ABU DHABI // Muslim nations are pursuing the Palestinian cause with renewed vigour, planning lobbying efforts to western parliaments to press the case for Palestinian statehood.
The Palestinian conflict was propelled to the centre of the political stage in the Muslim world this week, with the largest bloc of Islamic parliaments issuing a joint demand for the recognition of the state of Palestine.
"The Islamic parliament speakers must visit the major countries - Britain, Germany, France, the US, the European Parliament, China, Japan, India," said Abdulaziz al Ghurair, the speaker of the Federal National Council (FNC) who led the summit.
This would allow Muslim legislators to wield "influence on decision making and explain the position of Islamic countries on the Palestinian issue, and present them with requests," he said.
The week's events at the Parliamentary Union of Islamic Countries (Puic) summit in the capital highlighted the widespread frustration at Israeli intransigence that led to the collapse of direct negotiations last year, and the desire for Arab and Muslim legislators to take matters into their own hands.
Direct negotiations collapsed last year over Israel's refusal to extend a partial freeze on settlement construction in the West Bank.
"What is happening in Jerusalem demands from us greater responsibility," said Fathi Abu al Ardat, a Fatah official and member of the Palestinian National Assembly who attended the Puic conference.
Mr Abu al Ardat cited the "far-right extremist government" in Israel's denial of Palestinian rights, continued attempts to bury Jerusalem's Islamic features, the expansion of settlement building and the "lack of progress on any of the final status issues" as catalysts for renewed resolve in the Arab world.
Israel recently demolished the historic Shepherd Hotel in Jerusalem, a move that drew criticism even from Hillary Clinton, the US secretary of state, who was on a trip to the Gulf.
Muslim legislators say they want to begin a lobbying campaign with European and American legislators to explain their position on Palestine, in an attempt to influence their decision making on the peace process.
"These visits must recur," said Mr al Ghurair. "The western world believes in parliamentary work, and we must use these same tools.
"Speakers and representatives of the people would lead to real results from these meetings," he added.
In speech after speech this week, speakers of parliament pressed on with the Palestinian cause, saying the international community must work to halt Israeli settlement building and prevent the "Judaisation" of Jerusalem - which Palestinians want as the capital of their future state - warning that time is running out for Palestine and the situation on the ground is the worst in decades.
"The Israeli enemy has continued its harassment of the Palestinians until it has reached a level unprecedented in history," said Ahmed Fathi Sorour, the speaker of the Egyptian parliament, in Abu Dhabi.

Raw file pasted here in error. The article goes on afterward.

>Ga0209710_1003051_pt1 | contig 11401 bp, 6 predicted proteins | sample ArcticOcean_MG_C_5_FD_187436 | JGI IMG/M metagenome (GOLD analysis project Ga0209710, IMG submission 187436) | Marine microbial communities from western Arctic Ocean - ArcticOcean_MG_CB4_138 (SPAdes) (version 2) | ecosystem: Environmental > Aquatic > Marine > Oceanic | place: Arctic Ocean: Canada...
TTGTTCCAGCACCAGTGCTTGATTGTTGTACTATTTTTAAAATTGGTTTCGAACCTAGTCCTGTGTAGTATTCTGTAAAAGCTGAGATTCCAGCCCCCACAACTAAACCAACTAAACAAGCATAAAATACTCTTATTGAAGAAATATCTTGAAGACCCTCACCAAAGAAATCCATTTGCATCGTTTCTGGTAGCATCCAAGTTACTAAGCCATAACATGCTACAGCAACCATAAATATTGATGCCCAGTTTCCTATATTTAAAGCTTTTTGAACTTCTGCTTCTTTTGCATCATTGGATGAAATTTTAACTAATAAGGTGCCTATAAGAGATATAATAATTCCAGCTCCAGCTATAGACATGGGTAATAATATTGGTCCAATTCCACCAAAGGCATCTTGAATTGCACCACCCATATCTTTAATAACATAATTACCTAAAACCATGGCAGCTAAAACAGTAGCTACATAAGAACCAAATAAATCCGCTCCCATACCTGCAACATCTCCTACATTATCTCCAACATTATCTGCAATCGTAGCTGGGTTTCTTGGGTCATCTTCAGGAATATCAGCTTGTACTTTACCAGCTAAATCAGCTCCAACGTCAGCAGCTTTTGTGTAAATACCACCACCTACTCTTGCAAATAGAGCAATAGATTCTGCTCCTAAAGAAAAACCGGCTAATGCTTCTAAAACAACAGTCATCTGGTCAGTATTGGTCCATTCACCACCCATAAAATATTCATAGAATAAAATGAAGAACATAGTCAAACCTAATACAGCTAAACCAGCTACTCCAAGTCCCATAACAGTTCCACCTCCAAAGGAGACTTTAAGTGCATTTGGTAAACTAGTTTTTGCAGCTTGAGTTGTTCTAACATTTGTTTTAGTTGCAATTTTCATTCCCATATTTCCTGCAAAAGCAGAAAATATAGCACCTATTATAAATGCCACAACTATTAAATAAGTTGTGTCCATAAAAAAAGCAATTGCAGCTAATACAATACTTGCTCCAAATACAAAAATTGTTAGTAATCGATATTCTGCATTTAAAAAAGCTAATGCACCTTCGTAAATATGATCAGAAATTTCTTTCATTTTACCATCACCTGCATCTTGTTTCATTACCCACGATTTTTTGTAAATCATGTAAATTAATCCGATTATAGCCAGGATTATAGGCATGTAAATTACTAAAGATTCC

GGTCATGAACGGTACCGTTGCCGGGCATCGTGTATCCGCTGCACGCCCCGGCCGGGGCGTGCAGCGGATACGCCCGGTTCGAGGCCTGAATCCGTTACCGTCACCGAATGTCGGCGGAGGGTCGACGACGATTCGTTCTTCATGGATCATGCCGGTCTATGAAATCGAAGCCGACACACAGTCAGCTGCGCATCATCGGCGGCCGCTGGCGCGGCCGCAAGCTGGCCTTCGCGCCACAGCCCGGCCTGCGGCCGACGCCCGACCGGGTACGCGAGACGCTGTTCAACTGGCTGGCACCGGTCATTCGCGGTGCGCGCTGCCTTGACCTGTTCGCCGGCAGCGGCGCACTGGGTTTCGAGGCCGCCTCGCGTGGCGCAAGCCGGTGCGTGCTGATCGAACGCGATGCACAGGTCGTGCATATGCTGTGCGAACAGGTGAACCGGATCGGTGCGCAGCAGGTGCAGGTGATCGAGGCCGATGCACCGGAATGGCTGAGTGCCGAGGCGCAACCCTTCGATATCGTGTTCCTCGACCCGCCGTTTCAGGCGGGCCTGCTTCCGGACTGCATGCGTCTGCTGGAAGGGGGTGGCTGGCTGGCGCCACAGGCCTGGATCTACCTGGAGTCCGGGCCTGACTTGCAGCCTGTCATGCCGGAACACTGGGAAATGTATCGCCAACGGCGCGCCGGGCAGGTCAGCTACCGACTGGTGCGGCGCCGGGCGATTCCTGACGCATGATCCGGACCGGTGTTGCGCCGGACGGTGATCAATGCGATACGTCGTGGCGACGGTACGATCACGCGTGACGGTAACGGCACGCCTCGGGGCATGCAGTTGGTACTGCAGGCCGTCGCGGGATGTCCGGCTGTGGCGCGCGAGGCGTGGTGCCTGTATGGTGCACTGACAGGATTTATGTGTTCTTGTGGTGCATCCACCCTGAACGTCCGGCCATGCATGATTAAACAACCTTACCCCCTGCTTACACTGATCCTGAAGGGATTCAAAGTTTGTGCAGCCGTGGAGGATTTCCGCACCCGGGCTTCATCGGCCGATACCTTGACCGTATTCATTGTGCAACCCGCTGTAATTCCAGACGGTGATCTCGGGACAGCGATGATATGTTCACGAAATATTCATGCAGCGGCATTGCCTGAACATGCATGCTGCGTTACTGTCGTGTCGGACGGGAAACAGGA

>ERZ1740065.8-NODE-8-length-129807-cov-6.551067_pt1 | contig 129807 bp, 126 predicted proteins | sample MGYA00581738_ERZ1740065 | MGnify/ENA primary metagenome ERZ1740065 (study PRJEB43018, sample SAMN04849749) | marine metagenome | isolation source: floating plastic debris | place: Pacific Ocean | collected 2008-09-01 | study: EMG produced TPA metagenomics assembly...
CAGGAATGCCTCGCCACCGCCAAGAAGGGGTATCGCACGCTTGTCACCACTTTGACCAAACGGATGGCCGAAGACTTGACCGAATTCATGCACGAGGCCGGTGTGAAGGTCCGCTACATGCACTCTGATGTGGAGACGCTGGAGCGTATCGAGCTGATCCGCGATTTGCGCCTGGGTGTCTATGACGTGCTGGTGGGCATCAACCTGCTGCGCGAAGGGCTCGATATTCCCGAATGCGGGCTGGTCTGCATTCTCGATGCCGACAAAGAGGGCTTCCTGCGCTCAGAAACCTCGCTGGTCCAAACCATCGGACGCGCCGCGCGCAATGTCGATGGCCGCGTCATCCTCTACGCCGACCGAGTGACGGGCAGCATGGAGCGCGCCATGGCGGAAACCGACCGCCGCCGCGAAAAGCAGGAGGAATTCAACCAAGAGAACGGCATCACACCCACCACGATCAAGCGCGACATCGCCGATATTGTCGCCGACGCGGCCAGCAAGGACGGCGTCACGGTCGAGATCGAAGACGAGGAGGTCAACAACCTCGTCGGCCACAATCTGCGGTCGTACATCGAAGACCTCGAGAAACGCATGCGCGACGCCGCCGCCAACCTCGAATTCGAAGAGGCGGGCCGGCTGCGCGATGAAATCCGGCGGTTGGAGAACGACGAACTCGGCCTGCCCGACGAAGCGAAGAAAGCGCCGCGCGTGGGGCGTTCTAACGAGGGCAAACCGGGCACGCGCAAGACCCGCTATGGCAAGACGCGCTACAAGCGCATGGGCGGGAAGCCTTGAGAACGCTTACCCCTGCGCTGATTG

He reeled off recent grievances that had exacerbated tensions between Israel and the Arab world, singling out settlement expansion, the assault on the Turkish aid flotilla to Gaza last year and laws that codify the Jewish nature of Israel.
"The result of these intransigent policies is that Palestinian-Israeli negotiations have stopped almost completely due to settlement expansion," he said.
"Israel … is working day and night to remove Jerusalem from the equation," said Khaled Mesmar, the Palestinian National Council's media adviser. "The cancerous arms of the Israeli settlements are spreading as quickly as possible, racing against time from the heart of old Jerusalem to its suburbs, from Silwan to Tour."
But there is a growing understanding that words alone will not help the Palestinian cause.
Momentum is building for a recognition of the Palestinian state independent of negotiations with Israel. Latin American countries have already extended recognition to the Palestinian state and the Russian president, Dmitry Medvedev, said this week that Russia would also recognise a Palestinian state with its capital in East Jerusalem.
"The role of Arab parliaments is to create a movement, in the Islamic and international arena, to stand by the Palestinian people," said Mr Abu al Ardat.
There was recognition internationally that Israeli intransigence was to blame for the failure of peace talks, he said, which was why Muslim parliaments had pledged to lobby for recognition.
"[We] will work on expanding the circle of recognition of the state of Palestine," he said, adding that the parliaments would now work on putting a programme and mechanism in place for the lobbying efforts.
"The Palestine cause … must remain the central issue on which member nations must take a unified Islamic stance in all international arenas," Muslim parliaments said in a joint communique, declaring that they will "demand from the international community and the [UN] Security Council recognition of this independent Palestinian state".
The union said it would, based on a proposal by the UAE, initiate contact with the US congress as well as the European parliament and other western legislatures to begin pursuing a "just and inclusive solution" to the Arab-Israeli conflict.